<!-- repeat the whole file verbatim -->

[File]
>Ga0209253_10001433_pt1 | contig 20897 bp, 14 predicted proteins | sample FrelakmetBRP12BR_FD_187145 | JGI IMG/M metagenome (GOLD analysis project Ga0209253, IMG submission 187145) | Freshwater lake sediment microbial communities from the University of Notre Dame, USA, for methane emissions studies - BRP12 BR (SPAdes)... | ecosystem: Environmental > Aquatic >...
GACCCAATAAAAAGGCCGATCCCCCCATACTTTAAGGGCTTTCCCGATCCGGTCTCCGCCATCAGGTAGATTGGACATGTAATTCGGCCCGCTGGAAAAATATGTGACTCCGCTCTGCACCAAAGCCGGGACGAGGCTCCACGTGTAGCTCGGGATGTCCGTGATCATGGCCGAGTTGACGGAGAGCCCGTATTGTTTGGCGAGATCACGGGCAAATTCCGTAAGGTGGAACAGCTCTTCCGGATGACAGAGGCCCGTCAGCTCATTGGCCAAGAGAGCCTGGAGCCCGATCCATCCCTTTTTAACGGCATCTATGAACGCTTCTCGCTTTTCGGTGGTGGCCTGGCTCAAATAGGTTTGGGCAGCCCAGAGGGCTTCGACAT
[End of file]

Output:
>Ga0209253_10001433_pt1 | contig 20897 bp, 14 predicted proteins | sample FrelakmetBRP12BR_FD_187145 | JGI IMG/M metagenome (GOLD analysis project Ga0209253, IMG submission 187145) | Freshwater lake sediment microbial communities from the University of Notre Dame, USA, for methane emissions studies - BRP12 BR (SPAdes)... | ecosystem: Environmental > Aquatic >...
GACCCAATAAAAAGGCCGATCCCCCCATACTTTAAGGGCTTTCCCGATCCGGTCTCCGCCATCAGGTAGATTGGACATGTAATTCGGCCCGCTGGAAAAATATGTGACTCCGCTCTGCACCAAAGCCGGGACGAGGCTCCACGTGTAGCTCGGGATGTCCGTGATCATGGCCGAGTTGACGGAGAGCCCGTATTGTTTGGCGAGATCACGGGCAAATTCCGTAAGGTGGAACAGCTCTTCCGGATGACAGAGGCCCGTCAGCTCATTGGCCAAGAGAGCCTGGAGCCCGATCCATCCCTTTTTAACGGCATCTATGAACGCTTCTCGCTTTTCGGTGGTGGCCTGGCTCAAATAGGTTTGGGCAGCCCAGAGGGCTTCGACAT